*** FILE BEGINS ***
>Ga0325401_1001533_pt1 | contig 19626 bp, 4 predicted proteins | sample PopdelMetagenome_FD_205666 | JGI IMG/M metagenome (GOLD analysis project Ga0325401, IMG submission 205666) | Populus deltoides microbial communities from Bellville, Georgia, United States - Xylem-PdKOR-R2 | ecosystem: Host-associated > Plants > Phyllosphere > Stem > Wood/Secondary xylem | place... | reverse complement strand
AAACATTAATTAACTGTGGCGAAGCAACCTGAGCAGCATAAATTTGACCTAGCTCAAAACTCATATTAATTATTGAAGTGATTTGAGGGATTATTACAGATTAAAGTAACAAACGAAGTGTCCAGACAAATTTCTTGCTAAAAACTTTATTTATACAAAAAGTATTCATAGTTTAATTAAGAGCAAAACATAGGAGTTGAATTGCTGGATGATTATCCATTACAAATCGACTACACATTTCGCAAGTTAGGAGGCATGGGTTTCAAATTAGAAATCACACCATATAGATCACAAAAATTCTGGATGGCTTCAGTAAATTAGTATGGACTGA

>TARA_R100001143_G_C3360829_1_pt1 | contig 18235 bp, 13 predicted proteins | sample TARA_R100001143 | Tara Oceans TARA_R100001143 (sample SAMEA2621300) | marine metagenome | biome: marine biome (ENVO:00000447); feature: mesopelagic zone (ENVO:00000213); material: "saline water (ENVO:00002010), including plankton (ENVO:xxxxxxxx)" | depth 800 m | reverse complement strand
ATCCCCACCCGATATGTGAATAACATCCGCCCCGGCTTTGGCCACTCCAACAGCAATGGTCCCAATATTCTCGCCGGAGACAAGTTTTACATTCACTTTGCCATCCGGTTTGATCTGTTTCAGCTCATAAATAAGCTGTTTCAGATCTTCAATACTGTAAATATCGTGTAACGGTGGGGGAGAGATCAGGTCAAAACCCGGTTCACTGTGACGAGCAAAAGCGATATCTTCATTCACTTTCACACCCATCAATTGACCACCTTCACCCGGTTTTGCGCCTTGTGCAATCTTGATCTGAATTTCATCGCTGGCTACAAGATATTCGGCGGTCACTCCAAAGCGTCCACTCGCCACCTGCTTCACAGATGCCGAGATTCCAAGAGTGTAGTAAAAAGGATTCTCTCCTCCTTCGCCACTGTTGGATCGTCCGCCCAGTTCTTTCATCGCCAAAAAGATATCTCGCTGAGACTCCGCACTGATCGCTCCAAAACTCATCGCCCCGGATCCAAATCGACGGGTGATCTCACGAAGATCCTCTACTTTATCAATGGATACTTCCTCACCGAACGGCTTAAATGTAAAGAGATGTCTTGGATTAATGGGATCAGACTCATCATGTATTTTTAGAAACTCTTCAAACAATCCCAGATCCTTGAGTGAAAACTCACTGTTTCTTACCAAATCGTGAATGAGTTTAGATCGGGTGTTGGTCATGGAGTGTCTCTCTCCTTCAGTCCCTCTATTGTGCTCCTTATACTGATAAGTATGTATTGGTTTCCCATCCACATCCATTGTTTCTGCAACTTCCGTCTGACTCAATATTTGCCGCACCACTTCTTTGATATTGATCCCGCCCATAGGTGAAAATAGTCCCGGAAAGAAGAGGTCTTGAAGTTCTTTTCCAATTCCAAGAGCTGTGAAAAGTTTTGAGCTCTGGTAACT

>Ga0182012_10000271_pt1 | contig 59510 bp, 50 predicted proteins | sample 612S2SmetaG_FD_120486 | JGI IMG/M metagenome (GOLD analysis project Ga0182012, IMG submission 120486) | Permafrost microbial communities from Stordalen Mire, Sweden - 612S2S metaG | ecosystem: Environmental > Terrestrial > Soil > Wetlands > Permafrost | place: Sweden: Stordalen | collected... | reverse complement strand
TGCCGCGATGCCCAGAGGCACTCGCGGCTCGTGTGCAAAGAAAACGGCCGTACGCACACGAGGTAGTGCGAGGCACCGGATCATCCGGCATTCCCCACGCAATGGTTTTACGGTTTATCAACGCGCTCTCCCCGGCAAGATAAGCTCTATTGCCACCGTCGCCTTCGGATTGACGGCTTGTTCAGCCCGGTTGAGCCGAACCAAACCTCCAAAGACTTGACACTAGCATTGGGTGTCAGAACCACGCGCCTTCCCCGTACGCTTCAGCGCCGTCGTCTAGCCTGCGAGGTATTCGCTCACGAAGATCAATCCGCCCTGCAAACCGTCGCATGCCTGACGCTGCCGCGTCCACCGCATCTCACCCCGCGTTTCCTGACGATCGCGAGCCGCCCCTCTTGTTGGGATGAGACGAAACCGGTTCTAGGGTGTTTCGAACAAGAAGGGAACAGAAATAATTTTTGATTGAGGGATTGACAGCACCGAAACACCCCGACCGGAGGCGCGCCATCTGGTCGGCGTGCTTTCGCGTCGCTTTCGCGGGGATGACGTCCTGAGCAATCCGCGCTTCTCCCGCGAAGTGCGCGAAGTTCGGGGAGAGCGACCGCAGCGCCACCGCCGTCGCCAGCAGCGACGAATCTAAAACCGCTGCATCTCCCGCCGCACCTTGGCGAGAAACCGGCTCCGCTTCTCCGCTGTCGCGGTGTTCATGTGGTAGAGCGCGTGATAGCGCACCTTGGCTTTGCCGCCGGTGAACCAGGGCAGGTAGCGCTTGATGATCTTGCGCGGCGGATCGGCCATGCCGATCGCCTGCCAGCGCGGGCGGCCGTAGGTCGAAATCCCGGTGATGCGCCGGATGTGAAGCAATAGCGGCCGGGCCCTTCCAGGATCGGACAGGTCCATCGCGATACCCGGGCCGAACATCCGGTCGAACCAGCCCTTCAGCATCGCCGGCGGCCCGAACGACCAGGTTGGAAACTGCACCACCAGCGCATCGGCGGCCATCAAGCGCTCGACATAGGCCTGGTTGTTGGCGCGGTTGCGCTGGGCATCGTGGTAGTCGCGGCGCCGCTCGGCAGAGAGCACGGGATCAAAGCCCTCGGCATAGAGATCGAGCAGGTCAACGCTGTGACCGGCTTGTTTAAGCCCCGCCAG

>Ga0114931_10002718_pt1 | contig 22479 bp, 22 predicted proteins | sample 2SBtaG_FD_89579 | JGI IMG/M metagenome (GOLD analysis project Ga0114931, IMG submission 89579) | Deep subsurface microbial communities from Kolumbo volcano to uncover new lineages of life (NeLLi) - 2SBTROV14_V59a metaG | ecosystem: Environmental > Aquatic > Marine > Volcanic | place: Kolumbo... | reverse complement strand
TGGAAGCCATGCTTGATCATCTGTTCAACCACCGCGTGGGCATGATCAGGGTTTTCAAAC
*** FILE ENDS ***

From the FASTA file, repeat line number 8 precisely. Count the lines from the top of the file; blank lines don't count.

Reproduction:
TGGAAGCCATGCTTGATCATCTGTTCAACCACCGCGTGGGCATGATCAGGGTTTTCAAAC